7. Pressure Difference Indicator:

The difference in atmospheric pressure between two locations, specifically Tahiti in the Pacific and Darwin in northern Australia, serves as an indicator of monsoon intensity. A negative pressure difference suggests below-average and delayed monsoon conditions.

8. El Niño Impact

El Niño’s occurrence can lead to a delay in the onset of the southwest monsoon in India. In the past, El Niño events have disrupted the timing and distribution of monsoon rainfall.

Collectively, these factors interact to create the intricate monsoon phenomena observed in India, influencing temperature, precipitation, wind patterns, and overall weather conditions.

Monsoon Onset and Withdrawal Dynamics

Monsoon winds exhibit pulsating characteristics, unlike the steady trade winds. Their behavior is influenced by various atmospheric conditions, especially as they traverse warm tropical regions. In the southern Indian Peninsula, the monsoon typically spans 100 to 120 days, commencing in early June and retreating by mid-September.

Monsoon Burst and Fluctuating Rainfall:

The monsoon’s arrival is marked by a sudden surge in rainfall that continues for several days, known as the “burst” of the monsoon. This phenomenon is distinct from pre-monsoon showers and brings alternating wet and dry spells during its course.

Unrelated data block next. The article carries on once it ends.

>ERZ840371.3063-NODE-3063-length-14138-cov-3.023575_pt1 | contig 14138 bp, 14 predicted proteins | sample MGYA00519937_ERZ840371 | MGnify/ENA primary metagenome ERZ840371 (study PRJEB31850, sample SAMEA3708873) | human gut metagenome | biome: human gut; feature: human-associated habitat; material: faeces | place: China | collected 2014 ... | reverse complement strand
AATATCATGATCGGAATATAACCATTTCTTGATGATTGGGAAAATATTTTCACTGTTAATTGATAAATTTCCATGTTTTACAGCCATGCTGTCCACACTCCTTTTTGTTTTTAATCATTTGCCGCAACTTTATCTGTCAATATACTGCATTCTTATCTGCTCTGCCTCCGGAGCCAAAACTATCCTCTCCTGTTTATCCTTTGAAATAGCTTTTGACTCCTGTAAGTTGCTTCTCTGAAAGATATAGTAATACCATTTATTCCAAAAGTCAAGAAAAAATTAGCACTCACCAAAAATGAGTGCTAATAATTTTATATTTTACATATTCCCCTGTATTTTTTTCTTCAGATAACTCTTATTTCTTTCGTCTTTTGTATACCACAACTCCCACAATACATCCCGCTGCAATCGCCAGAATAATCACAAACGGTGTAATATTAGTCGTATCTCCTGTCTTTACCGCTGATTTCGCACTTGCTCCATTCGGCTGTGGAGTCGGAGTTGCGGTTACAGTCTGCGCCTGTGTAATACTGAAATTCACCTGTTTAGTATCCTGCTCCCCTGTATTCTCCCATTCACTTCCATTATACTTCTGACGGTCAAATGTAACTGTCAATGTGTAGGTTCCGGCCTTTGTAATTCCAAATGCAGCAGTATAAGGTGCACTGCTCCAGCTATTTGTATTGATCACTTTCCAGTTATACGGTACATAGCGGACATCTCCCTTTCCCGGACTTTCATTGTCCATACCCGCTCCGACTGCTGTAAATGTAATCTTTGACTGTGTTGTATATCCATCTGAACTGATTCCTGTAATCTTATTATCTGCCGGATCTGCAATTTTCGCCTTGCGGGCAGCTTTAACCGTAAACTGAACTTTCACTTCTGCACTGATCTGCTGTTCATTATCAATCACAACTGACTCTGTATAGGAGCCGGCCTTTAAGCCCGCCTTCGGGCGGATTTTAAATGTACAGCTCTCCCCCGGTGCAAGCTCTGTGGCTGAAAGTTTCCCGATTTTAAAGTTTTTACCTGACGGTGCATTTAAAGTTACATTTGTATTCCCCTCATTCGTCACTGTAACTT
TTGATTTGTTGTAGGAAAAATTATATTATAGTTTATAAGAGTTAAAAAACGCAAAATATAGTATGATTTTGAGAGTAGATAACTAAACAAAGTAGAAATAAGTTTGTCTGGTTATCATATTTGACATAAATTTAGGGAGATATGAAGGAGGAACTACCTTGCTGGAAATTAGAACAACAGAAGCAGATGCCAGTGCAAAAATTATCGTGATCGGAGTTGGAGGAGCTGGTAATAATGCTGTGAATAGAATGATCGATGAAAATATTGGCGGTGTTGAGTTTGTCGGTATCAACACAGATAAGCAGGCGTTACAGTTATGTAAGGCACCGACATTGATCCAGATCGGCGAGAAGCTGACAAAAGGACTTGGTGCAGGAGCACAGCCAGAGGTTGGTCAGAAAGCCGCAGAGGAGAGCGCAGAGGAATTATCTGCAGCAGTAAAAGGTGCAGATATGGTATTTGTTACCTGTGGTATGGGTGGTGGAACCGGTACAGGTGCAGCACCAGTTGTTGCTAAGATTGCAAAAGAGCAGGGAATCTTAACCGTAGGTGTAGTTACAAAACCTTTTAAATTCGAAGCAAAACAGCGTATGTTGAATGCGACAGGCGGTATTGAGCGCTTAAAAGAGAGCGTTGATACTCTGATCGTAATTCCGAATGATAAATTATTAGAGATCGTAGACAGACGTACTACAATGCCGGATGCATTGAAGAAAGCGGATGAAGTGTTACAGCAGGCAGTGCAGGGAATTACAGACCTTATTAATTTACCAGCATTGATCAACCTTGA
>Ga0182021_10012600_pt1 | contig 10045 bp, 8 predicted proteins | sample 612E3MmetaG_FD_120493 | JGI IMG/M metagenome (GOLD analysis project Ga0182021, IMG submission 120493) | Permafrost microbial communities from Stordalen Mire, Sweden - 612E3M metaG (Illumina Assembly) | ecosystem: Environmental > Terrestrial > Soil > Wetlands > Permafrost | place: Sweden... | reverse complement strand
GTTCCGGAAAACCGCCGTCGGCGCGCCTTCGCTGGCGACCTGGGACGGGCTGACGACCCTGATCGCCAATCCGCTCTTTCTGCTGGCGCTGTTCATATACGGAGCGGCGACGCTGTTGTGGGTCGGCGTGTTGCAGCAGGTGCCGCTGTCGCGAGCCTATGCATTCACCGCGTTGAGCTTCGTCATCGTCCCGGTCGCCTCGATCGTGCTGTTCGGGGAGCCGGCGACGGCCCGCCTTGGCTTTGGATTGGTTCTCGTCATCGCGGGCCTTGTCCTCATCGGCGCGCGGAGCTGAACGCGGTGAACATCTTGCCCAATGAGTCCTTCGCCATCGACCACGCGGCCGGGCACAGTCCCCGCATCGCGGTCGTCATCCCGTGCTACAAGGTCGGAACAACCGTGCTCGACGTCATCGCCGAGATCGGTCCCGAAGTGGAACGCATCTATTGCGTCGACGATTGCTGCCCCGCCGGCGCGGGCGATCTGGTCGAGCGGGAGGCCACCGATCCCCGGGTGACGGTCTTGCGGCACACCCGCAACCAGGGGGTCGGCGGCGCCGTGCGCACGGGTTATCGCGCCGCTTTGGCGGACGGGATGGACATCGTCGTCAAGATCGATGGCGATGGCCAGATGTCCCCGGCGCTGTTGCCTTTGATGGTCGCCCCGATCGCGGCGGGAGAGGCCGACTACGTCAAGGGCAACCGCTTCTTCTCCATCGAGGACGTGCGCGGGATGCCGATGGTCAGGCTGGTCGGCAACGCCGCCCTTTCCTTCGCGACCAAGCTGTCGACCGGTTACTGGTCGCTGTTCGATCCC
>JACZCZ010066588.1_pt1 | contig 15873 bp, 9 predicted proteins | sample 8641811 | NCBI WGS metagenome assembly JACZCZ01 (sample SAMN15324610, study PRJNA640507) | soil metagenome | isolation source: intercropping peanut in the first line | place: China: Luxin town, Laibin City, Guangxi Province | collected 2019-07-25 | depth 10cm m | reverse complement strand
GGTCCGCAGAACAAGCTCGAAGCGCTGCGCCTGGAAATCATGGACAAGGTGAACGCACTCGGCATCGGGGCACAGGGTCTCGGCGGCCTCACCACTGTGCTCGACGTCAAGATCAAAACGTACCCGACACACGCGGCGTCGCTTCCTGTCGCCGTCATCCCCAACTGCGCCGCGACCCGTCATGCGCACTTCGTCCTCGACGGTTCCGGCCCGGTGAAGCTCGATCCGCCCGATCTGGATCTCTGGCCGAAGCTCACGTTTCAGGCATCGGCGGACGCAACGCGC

Onset of Monsoon:

The monsoon typically reaches the southern tip of the Indian Peninsula in the initial week of June. Upon reaching this point, it bifurcates into two main branches: the Arabian Sea branch and the Bay of Bengal branch, both advancing rapidly.

– The Arabian Sea branch progresses northward along the Western Ghats, reaching Mumbai around the 10th of June. It subsequently covers regions like Saurashtra-Kuchchh and the central Deccan Plateau.

– The Bay of Bengal branch reaches Assam during the first week of June, and then it turns westward due to mountain ranges, thereby providing rainfall to the Ganga Plains.

– These two branches converge once again over the northwestern portion of the Ganga Plains. Generally, Delhi receives rainfall by the end of June, primarily from the Bay of Bengal branch. By the first week of July, the monsoon embraces western Uttar Pradesh, Punjab, Haryana, and eastern Rajasthan.

Withdrawal of Monsoon:

The retreat of the monsoon is a gradual process. It initiates in the northwestern states by early September. By mid-October, the monsoon completely withdraws from the northern half of the Indian Peninsula. The withdrawal from the southern half is comparatively swifter. By early December, the monsoon has withdrawn entirely from the remaining parts of the country.